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Prof. Zbigniew Nawrat for PMR: Do the robots!

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The need for distance, closure, protection from meeting with another person, at the same time creates the need to verify the way health services are provided and patients are treated, says Prof. Zbigniew Nawrat, expert in medical robotics, in an interview with PMR.

Robotics and telemedicine will gain in importance

The dramatic situation caused by the development of the COVID-19 pandemic has thoroughly verified common courts of law about what is really important – in life, in the economy, in medicine.

– Engineers’ time is back. After all, it was they who laid the foundations of the industrial civilisation we are the beneficiaries of. And they are today a chance to make breakthrough inventions, solve the resulting dilemmas and difficulties. The time when the relationship with another person creates a risk – we will remember it as the motto of 2020. In this respect, the need for distance, closure, protection from meeting with another person, at the same time creates the need to verify the way health services are provided and patients are treated. Telemedicine and robots in treatment specialties are a partial solution here, because they allow for effective remote action – emphasises Professor Zbigniew Nawrat, expert in medical robotics.

Medical robots not only in surgical procedures

The introduction of a procedure to isolate anyone who had contact with a person infected with COVID-19 virus caused a cascade reaction in the health service, more clinics, wards, hospitals disappear. There are no hands to work.  Medical robots are not only diagnostics, rehabilitation and therapy. It’s not just da Vinci used in complex surgical procedures. The robots are already used in medical and nursing logistics, where they help the staff by performing simple tasks such as transport or room disinfection.

– For 20 years now, I have been repeating that the demographic changes taking place, the lack of the right number of medical personnel and the need to raise the standards of services provided in hospitals, clinics and social care homes are global trends that force greater involvement in the field of medical robotics, including the development of artificial intelligence. Today, it is enough to listen to information channels from all over the world to end – just like in the classic command process: what was to be shown, that is: Let’s do the robots! Because next time, robots can save us – concludes Prof. Nawrat.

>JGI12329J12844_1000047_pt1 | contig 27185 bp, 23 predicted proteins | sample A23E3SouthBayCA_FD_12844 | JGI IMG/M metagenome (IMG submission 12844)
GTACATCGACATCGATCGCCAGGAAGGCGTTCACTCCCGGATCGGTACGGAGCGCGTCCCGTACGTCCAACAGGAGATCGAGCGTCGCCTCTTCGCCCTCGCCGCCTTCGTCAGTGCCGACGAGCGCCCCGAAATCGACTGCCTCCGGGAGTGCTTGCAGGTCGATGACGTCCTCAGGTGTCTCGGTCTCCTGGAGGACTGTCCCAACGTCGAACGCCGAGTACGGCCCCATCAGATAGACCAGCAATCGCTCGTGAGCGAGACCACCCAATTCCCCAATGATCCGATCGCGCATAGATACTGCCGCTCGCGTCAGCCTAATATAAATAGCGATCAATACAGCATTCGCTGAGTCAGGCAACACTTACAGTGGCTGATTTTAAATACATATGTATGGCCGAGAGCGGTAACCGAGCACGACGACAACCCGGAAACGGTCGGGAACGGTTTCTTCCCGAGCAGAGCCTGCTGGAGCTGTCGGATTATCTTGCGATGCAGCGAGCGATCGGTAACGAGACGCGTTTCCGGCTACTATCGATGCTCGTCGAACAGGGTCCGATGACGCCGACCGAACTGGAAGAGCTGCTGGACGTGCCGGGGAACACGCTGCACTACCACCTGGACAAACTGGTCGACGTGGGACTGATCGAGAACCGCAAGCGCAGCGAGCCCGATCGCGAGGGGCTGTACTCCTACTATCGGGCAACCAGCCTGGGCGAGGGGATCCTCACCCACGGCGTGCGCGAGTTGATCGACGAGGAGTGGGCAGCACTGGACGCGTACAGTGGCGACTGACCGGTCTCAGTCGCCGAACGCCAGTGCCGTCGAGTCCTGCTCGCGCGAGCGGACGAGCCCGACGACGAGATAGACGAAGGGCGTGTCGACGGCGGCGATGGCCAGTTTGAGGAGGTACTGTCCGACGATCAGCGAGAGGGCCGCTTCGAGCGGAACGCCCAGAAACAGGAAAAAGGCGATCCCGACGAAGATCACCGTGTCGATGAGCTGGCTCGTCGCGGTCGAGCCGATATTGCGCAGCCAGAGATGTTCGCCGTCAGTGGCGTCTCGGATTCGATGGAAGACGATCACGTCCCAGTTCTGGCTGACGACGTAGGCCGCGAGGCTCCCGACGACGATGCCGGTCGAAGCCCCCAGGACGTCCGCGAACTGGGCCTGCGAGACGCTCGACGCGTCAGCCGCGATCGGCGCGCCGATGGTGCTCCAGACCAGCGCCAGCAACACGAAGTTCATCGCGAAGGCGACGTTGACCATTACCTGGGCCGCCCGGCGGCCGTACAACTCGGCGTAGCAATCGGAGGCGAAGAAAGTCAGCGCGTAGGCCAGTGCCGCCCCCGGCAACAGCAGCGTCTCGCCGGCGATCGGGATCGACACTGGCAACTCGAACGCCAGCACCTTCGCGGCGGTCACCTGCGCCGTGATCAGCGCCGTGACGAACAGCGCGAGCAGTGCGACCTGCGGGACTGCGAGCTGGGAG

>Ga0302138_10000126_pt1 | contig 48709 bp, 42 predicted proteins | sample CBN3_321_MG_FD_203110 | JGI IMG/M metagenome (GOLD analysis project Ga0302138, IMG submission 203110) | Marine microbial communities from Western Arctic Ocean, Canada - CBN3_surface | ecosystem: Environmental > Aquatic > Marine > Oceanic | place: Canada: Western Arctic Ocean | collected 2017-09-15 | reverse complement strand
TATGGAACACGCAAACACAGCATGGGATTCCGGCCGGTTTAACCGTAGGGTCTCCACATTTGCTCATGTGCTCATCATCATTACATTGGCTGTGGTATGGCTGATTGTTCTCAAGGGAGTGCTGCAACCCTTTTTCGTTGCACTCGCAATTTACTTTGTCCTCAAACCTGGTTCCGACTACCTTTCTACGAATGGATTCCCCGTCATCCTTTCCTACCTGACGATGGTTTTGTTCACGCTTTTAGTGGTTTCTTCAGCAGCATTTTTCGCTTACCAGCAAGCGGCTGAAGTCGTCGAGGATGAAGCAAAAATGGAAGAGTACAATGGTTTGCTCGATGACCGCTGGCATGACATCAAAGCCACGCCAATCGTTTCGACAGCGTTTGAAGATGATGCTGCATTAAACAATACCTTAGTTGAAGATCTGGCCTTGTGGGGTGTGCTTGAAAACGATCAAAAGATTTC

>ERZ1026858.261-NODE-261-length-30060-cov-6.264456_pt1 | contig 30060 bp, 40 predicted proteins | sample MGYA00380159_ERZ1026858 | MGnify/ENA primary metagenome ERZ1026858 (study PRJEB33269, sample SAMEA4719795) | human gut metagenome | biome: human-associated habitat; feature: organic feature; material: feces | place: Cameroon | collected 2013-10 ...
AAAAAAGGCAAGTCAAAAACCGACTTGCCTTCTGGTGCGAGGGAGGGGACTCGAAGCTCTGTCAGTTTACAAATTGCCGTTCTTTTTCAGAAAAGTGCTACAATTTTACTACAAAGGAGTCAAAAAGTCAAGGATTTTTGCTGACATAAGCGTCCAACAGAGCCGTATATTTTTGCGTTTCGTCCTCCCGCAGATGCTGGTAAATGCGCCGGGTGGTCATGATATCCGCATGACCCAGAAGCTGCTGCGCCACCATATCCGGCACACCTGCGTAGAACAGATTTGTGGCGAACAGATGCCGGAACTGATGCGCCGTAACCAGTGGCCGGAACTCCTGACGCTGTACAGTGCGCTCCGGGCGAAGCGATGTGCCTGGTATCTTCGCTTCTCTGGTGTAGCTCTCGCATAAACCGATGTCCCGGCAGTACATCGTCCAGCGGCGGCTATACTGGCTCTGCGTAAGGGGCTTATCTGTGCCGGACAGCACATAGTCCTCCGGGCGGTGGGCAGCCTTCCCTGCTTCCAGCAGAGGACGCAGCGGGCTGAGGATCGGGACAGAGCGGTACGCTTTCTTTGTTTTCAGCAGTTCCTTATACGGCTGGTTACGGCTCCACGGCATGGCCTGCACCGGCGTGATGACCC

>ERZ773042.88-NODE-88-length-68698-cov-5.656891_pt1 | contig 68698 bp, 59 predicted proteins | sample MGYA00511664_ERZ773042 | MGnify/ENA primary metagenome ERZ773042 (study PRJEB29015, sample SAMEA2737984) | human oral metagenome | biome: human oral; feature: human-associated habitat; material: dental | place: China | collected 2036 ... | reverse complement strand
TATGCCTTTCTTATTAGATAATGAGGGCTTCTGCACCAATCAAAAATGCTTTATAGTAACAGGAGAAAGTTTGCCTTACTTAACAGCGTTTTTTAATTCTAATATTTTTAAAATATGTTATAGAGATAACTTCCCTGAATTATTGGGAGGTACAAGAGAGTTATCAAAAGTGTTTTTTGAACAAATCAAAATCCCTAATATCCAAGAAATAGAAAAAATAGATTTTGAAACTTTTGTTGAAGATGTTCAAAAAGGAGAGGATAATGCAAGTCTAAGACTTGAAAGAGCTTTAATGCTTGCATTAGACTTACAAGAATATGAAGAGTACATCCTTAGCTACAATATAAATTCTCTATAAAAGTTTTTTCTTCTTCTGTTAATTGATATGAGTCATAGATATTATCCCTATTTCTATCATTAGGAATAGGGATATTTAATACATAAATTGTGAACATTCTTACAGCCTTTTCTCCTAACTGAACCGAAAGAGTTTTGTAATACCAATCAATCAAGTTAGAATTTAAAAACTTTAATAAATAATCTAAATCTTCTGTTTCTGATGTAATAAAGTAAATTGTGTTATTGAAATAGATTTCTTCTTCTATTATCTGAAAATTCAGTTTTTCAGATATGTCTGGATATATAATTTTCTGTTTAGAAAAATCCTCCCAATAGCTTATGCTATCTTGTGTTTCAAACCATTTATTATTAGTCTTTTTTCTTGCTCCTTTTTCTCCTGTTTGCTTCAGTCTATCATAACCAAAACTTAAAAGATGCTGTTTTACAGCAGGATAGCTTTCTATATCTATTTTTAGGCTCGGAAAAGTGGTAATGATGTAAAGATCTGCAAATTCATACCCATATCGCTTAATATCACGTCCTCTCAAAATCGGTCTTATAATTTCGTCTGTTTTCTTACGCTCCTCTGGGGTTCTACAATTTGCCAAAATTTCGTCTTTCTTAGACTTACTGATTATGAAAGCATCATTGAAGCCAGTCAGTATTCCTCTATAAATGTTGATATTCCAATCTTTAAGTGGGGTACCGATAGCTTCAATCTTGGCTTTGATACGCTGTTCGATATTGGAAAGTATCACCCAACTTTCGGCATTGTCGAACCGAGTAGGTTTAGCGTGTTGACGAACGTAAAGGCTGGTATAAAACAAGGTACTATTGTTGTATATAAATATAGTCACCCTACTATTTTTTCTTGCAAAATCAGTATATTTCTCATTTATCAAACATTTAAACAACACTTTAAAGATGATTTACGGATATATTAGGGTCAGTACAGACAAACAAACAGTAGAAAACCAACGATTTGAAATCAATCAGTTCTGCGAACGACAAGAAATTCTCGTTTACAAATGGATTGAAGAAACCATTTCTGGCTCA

The technological leap thanks to COVID-19

Europe creates opportunities for small and larger entrepreneurs, e.g. by supporting projects through business hubs such as Digital Innovation Hub Healthcare Robotics HERO. It efficiently reallocates funds to new objectives such as support for solutions directly related to reducing the effects of the spreading crisis.

– The consequence of the coronavirus epidemic, and thus a factor of development, will be a technological leap forward that medicine will make. Not without significance is also the role of managers of medical entities, who will make the right decisions about the implementation of such solutions and their skilful implementation. In the era of a spreading pandemic, limited resources, it becomes clear that classical surgery will, as in the rest of the world, give way to robotically supported surgery in Poland, and robot systems will play an increasing role in operating theatres and patient care. This is a very good and important step, not only for medicine in general, but for patients in particular – says Joanna Szyman, President of the Board of the Szpital na Klinach, part of the NEO Hospital Group.

Artificial intelligence: The next step after robotic medicine

In the context of the dynamically developing robotisation of surgery, we cannot avoid discussing artificial intelligence. Today, almost every one of us has his or her own wanted or unwanted electronic profile, defining precisely our individual or social behaviour. The same is happening with the growing database of static examinations, where x-Rays or CTs, documentation of microscopic examinations, documentation of skin, endoscopic and other lesions, are collected and analysed by self-learning programs, and all this is done to make a diagnosis. Currently, these are only auxiliary programs, but soon their accuracy will be much better than our human capabilities.

In a generational perspective, doctors will use technology based on artificial intelligence and analysis of large databases as an auxiliary device, where the doctor will receive system prompts. However, it will continue to be the doctor alone who will decide on the treatment method.

Autonomous systems will replace humans?

How the global social structure will develop, including medicine after 2050, is a big unknown. Most of us believe that artificial intelligence will develop to the level of human intellect. Therefore, it is high time to create a legal framework to prevent unethical use of technology, including in medicine.

 – I am convinced that the current intensive robotisation of surgery is leading us towards autonomous systems. Already today, the databases of arm movements of surgical robots are being gathered and thus systems are being created that can already perform certain activities on their own. However, for legal reasons, the independent work of robots is still not a reality in medicine. There are also known Polish companies building robots, which participate in projects to build autonomous medical systems. The market does not like vacuum, and sooner or later the law will have to sanction artificial intelligence in medicine, so we can treat autonomous systems as the next step, after the robotisation of medicine – says Prof. Wojciech K. Karcz, PhD.

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